When I look around my home, I catch glimpses of the gifts my family and I have received from my nieces and nephews—the star-shaped jewelry box made in an art class and given to celebrate my 30th birthday, a decoupaged egg, and brightly colored hand-knit scarves. Virtually everything is handmade. The small clay sculptures one of my nephews crafted, for example, are each in a shape befitting the recipient. Mine is in the shape of a carrot as a nod to my love of gardening; my husband’s is a football to represent his affinity for the game.
Each gift bears the stamp of the giver. One of my favorite gifts is a laminated bookmark with a picture on it of a cow jumping over the moon. On the backside, the giver signed his name. Below that is a wayward bug that got caught up in the craft project, smooshed flat in plastic laminate and forever serving as a reminder of the boy who gave the gift.
These treasures, simple as they are, embody the true spirit of gift giving. These are gifts given without compulsion or guilt. And they reflect the givers’ careful thought, the power of their keen observation, and their ability to work within the resources available to them. If only we were all so adept at that kind of gift giving.
Instead, we tend to give gifts out of compulsion, worrying that they won’t seem like enough. Or we choose the most expedient or more expensive option, for the sake of time or appearances. And too often, we fail to work within our resources and end up overspending on gifts.
Before the Christmas shopping frenzy begins, I want to pause and view gift giving through the eyes of a child. I never once had a conversation with my young nephew about loving my garden, yet he was in tune enough with my interests to make me a handmade gift that literally said, “I know you.” I want to do the same for the people in my life.
If you haven’t already, start paying close attention to what the people on your gift list want and like. What are their goals and hopes? What excites them? It’s a simple exercise that sometimes gets overlooked. When you have this information, you can start thinking about the type of gift that makes your gift recipients feel most alive, and will be most satisfying for them to receive.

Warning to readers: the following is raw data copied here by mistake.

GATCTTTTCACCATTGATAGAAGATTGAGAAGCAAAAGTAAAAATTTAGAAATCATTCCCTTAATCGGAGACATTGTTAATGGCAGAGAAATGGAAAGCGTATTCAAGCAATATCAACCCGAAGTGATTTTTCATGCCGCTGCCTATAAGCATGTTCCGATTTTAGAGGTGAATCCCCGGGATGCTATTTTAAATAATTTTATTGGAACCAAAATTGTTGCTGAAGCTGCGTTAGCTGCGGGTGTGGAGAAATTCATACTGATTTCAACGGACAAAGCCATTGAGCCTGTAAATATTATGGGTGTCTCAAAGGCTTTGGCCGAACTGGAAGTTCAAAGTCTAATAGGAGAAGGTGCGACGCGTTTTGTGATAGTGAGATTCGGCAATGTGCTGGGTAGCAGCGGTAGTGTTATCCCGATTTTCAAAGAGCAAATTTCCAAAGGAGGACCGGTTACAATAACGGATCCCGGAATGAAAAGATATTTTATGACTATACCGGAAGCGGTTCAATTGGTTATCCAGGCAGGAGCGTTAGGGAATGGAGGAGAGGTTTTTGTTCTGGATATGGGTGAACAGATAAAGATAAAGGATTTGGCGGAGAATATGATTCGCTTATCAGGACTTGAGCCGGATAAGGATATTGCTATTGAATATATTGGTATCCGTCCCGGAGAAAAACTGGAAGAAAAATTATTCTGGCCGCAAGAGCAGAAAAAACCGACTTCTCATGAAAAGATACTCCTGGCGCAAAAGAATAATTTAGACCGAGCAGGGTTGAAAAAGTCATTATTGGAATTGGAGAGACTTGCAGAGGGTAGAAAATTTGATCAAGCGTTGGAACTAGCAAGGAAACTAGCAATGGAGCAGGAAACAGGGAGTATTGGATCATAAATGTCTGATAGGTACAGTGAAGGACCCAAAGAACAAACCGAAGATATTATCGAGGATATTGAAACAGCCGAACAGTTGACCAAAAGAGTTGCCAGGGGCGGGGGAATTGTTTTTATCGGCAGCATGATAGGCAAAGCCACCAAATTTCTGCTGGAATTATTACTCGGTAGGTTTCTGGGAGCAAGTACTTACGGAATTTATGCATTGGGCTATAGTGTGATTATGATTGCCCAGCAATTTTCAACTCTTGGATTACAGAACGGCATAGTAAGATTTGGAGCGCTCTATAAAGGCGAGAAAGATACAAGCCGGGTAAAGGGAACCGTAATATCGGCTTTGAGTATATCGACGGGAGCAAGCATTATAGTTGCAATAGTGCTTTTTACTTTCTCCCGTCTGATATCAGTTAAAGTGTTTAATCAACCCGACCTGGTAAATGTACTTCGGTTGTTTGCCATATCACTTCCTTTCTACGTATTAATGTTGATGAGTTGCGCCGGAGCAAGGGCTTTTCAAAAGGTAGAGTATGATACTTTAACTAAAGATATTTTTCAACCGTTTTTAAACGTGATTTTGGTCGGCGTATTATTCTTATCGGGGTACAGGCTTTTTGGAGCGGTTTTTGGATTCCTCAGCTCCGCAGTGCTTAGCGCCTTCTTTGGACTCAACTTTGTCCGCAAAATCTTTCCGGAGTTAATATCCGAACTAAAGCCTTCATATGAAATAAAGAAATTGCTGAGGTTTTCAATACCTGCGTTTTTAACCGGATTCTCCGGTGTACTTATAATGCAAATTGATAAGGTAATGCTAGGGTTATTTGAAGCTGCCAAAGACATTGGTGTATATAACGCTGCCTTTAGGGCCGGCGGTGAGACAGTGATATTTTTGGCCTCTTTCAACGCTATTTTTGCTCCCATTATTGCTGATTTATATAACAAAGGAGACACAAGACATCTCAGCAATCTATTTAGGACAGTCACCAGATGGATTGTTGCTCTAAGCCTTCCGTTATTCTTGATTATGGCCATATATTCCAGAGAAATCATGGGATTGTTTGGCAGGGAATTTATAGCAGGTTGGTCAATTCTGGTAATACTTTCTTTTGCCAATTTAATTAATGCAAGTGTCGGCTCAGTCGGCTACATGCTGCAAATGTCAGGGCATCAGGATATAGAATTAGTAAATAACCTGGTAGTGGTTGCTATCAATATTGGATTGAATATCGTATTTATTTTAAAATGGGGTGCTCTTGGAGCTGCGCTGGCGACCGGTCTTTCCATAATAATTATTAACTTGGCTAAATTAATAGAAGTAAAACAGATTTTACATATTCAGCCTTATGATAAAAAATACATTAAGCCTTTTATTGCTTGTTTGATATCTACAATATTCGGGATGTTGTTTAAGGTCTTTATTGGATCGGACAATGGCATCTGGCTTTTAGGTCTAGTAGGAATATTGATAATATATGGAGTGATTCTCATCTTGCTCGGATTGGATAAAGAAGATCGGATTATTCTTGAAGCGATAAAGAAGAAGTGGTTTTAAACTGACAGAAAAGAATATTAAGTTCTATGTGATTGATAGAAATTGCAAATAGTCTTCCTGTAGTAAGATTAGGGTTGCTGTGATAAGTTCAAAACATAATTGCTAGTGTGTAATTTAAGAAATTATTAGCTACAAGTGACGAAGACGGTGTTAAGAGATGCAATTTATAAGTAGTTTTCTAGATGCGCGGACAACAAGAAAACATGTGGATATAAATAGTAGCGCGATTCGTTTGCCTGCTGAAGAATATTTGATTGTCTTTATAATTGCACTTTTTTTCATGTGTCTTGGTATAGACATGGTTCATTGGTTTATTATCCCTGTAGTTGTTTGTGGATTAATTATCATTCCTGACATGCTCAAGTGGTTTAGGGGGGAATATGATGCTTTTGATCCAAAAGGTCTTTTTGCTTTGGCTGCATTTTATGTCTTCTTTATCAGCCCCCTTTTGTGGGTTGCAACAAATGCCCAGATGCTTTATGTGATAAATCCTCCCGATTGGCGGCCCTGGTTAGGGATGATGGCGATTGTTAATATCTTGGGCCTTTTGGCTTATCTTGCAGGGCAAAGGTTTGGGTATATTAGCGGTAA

By intentionally looking at your friends’ and family’s hopes, dreams, talents and hobbies, you could come up with a wealth of gift ideas that will truly please those on your Christmas list this year. If finding gifts that fit your loved ones’ goals and hopes seems too overwhelming, start smaller. Take your cues for gift ideas from favorite colors, foods or music, for instance.
Gifts given with thought and intention don’t necessarily have to be expensive. In fact, they can run the gamut from store-bought to thrift-store finds to handmade goods. For the people “who have everything” and seem impossible to shop for, consider a gift of time or service. Give the gift of tickets to a concert you’ll attend together, or a gift certificate to wash your grandparents’ car, or the gift of babysitting for a busy mother.
Now, before the full crush of the holiday season is on us, start thinking about your loved ones and begin formulating gift ideas. Next week, I will talk more about how to plan your budget and shopping carefully to give gifts from the heart without overspending.
CCCS/ACCE –American Center for Credit Education